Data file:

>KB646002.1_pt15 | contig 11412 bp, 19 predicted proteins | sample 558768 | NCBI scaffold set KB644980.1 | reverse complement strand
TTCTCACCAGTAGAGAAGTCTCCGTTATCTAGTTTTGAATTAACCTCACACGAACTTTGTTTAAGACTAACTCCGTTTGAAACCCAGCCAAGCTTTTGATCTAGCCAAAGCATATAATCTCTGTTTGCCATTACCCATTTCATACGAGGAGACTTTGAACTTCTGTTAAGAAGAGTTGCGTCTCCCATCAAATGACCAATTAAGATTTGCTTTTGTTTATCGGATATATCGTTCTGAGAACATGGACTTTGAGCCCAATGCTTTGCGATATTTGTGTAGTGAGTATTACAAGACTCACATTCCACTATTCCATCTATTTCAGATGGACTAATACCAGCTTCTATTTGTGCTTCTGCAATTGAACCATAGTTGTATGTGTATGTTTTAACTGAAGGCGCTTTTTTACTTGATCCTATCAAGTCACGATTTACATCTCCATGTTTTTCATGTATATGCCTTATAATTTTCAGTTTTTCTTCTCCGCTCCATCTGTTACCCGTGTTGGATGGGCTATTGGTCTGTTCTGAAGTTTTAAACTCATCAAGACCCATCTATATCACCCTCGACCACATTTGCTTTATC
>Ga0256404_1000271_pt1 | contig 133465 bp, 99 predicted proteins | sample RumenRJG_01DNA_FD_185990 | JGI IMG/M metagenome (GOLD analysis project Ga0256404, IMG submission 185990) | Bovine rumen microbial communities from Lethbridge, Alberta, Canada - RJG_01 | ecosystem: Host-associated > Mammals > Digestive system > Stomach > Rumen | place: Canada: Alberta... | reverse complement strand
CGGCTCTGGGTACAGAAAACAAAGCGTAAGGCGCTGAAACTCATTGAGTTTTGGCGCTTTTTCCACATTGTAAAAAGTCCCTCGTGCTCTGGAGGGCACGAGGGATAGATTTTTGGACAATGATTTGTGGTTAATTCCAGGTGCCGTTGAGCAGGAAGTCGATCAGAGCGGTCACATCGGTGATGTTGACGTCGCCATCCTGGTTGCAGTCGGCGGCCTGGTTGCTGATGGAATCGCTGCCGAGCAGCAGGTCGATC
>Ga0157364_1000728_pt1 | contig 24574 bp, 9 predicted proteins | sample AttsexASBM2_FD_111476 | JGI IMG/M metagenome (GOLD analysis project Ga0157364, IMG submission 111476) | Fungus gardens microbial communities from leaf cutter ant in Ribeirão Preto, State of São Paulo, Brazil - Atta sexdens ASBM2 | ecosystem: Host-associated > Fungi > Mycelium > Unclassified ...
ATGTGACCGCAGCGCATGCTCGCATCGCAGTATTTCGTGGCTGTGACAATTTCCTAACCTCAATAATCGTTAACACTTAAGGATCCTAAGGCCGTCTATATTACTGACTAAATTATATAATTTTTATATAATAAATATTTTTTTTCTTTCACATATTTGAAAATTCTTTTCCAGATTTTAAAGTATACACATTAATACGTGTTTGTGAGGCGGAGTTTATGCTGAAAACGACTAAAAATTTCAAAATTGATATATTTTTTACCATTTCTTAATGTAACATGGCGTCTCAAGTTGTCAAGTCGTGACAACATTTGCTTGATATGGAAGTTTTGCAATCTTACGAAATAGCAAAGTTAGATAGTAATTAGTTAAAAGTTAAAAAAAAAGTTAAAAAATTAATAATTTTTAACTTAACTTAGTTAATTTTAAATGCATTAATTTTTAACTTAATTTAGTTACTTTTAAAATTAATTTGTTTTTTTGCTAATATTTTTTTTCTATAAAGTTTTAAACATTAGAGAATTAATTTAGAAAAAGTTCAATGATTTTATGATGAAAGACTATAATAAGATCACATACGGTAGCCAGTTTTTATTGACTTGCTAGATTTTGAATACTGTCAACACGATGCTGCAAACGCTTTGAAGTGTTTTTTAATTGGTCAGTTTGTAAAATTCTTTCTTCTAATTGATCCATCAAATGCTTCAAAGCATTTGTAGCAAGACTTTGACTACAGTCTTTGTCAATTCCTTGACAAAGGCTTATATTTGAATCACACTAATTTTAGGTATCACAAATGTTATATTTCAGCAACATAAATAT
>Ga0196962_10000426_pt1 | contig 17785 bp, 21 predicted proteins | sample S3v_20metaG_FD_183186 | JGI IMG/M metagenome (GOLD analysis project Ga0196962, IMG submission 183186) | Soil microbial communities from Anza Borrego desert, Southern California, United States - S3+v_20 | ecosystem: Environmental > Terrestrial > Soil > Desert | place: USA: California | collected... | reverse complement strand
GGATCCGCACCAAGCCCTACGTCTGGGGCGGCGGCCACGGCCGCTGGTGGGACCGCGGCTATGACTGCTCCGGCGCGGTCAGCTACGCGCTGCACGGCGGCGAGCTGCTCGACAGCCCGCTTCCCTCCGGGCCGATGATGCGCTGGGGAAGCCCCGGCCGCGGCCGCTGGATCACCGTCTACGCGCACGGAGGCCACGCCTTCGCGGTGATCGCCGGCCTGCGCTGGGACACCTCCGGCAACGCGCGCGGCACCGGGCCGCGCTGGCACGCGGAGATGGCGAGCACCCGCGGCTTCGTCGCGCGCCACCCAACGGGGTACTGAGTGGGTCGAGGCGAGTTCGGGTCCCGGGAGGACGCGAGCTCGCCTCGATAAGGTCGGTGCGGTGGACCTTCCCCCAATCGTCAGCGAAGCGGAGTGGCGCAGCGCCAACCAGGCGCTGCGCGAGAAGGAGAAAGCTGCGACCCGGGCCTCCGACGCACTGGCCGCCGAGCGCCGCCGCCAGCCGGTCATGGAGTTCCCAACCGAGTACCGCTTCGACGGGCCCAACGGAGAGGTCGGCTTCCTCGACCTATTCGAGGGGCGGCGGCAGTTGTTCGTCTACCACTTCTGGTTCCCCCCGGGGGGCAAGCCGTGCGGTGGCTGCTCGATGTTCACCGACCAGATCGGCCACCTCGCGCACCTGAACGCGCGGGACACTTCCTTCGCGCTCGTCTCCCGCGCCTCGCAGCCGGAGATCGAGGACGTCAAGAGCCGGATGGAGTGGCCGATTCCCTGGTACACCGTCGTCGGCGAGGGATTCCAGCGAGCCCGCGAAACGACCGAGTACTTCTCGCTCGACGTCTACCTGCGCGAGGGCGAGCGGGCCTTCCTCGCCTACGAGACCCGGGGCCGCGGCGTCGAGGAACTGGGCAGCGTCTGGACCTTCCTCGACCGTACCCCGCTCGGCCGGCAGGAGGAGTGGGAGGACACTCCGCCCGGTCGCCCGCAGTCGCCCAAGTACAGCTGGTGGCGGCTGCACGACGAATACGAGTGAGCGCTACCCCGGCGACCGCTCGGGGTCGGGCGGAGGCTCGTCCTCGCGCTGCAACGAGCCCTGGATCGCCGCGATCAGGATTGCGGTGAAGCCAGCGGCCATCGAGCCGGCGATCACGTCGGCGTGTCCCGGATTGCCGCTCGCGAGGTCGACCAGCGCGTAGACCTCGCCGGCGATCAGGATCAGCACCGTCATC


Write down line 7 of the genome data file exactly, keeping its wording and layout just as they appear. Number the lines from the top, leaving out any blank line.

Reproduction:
>Ga0196962_10000426_pt1 | contig 17785 bp, 21 predicted proteins | sample S3v_20metaG_FD_183186 | JGI IMG/M metagenome (GOLD analysis project Ga0196962, IMG submission 183186) | Soil microbial communities from Anza Borrego desert, Southern California, United States - S3+v_20 | ecosystem: Environmental > Terrestrial > Soil > Desert | place: USA: California | collected... | reverse complement strand